31st Aug '16 9:12:29 PM Xtifr
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* ''[[Literature/DangerousVisions Aye, and Gomorrah...]]''

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%% Short stories get double-quotes; novels get italics.
* ''[[Literature/DangerousVisions "[[Literature/DangerousVisions Aye, and Gomorrah...]]'']]"
28th Jan '16 4:13:38 PM Anddrix
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* "[[Literature/DangerousVisions Aye, and Gomorrah...]]"

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[[index]]
* "[[Literature/DangerousVisions ''[[Literature/DangerousVisions Aye, and Gomorrah...]]"]]''


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[[/index]]
28th Jan '16 3:56:09 PM nombretomado
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Samuel R. Delany ("Chip" to his friends) is an American ScienceFiction writer, critic, and academic. Generally associated with the NewWaveScienceFiction movement of the 1960's, he is often considered a prodigy, since his well-received first novel, ''The Jewels of Aptor'', was written when he was only nineteen, and only a few years later, he was winning {{Nebula Award}}s.

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Samuel R. Delany ("Chip" to his friends) is an American ScienceFiction writer, critic, and academic. Generally associated with the NewWaveScienceFiction movement of the 1960's, he is often considered a prodigy, since his well-received first novel, ''The Jewels of Aptor'', was written when he was only nineteen, and only a few years later, he was winning {{Nebula UsefulNotes/{{Nebula Award}}s.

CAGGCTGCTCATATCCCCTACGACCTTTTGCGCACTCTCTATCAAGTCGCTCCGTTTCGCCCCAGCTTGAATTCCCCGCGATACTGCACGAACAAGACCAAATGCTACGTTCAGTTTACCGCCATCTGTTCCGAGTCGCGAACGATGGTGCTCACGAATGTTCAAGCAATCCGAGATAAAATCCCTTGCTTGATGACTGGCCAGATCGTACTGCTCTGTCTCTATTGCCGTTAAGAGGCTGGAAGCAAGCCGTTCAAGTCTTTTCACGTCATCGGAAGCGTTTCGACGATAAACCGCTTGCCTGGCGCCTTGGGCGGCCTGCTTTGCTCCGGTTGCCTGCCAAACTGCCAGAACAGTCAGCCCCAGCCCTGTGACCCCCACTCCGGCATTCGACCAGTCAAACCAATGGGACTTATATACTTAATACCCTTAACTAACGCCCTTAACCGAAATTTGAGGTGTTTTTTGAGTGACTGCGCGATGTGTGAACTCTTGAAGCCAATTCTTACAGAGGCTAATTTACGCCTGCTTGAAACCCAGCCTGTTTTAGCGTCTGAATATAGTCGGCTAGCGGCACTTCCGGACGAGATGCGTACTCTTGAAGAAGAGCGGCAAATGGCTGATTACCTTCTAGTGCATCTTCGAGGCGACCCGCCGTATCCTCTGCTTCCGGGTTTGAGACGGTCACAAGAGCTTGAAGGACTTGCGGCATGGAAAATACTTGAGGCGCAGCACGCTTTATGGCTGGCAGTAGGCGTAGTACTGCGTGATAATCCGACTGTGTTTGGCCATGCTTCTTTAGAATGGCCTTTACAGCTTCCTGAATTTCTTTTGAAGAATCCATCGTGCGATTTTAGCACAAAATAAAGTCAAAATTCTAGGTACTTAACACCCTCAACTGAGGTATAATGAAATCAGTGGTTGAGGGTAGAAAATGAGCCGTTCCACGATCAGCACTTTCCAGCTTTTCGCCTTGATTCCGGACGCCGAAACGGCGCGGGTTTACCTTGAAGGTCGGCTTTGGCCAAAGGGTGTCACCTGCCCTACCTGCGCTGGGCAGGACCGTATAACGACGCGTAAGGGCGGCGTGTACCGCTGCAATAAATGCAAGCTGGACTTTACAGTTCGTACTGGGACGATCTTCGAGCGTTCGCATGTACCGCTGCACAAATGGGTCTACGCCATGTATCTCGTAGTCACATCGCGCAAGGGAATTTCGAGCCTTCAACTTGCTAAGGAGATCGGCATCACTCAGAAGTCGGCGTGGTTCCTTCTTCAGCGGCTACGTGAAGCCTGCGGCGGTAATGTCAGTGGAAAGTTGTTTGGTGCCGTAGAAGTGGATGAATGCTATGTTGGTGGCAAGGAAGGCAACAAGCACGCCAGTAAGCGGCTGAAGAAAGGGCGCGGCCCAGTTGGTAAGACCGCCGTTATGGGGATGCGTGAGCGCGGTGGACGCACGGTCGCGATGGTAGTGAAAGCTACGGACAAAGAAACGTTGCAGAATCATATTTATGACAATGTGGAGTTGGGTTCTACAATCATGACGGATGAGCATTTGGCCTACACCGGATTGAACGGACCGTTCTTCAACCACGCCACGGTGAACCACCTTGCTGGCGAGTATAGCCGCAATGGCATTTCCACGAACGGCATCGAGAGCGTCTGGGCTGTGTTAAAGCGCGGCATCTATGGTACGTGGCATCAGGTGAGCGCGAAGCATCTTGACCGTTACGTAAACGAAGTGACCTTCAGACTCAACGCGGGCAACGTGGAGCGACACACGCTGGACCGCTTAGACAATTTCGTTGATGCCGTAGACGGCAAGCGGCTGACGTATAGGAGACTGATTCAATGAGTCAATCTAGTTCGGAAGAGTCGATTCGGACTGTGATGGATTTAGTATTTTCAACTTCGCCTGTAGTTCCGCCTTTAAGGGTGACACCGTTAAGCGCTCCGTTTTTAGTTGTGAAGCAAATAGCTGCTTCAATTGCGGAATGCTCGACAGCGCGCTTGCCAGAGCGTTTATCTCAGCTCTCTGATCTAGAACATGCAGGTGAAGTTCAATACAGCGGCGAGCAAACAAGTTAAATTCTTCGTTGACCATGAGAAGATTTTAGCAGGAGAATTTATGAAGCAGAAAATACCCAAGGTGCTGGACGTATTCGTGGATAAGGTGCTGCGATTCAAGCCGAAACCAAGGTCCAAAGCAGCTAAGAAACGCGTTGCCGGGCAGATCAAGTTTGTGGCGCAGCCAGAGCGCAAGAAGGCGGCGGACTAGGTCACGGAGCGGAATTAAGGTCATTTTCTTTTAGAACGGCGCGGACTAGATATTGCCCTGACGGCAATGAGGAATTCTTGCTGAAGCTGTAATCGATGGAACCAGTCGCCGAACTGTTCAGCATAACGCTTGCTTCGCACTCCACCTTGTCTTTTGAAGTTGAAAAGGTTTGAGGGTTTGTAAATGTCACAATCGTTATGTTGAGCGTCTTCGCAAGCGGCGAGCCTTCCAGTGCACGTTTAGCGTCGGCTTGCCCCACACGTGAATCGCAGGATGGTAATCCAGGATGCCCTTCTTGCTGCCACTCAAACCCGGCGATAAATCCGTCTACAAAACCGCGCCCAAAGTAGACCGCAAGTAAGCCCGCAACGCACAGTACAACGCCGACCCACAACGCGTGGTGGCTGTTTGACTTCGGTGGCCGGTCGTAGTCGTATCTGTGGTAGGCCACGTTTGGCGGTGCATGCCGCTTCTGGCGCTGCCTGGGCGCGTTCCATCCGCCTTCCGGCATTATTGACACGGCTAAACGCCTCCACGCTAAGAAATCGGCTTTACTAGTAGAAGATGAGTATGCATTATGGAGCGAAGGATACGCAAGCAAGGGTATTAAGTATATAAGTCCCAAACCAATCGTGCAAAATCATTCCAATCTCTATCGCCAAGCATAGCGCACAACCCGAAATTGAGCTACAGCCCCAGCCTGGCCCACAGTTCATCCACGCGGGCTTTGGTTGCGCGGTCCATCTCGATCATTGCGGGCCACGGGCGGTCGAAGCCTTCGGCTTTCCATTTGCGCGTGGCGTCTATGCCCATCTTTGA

1st Jul '15 2:38:29 PM VVK
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Added DiffLines:

* MindScrew: Apparently to understand everything that's going on in ''Empire Star'', you'd need to be a "multiplex" thinker like some of the characters.
23rd Dec '13 1:03:08 PM SciFan
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* LanguageEqualsThought: ''Babel-17'' is built wholly around this trope. The smallest (and least spoilish) example is a race of aliens whose language is based almost entirely around temperature gradients but have no word for "house" - because of this, they build incomprehensible starships that look like a mass of strung-together boiled eggs. And of course, [[spoiler: the titular language enables extremely fast thinking and enhanced spatial awareness]].

to:

* LanguageEqualsThought: ''Babel-17'' is built wholly around this trope. The smallest (and least spoilish) example is a race of aliens whose language is based almost entirely around temperature gradients but have no word for "house" - because of this, they build incomprehensible starships that look like a mass of strung-together boiled eggs. And of course, [[spoiler: the titular eponymous language enables extremely fast thinking and enhanced spatial awareness]].
25th Mar '13 11:00:07 PM Xtifr
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* "[[DangerousVisions Aye, and Gomorrah...]]"

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* "[[DangerousVisions "[[Literature/DangerousVisions Aye, and Gomorrah...]]"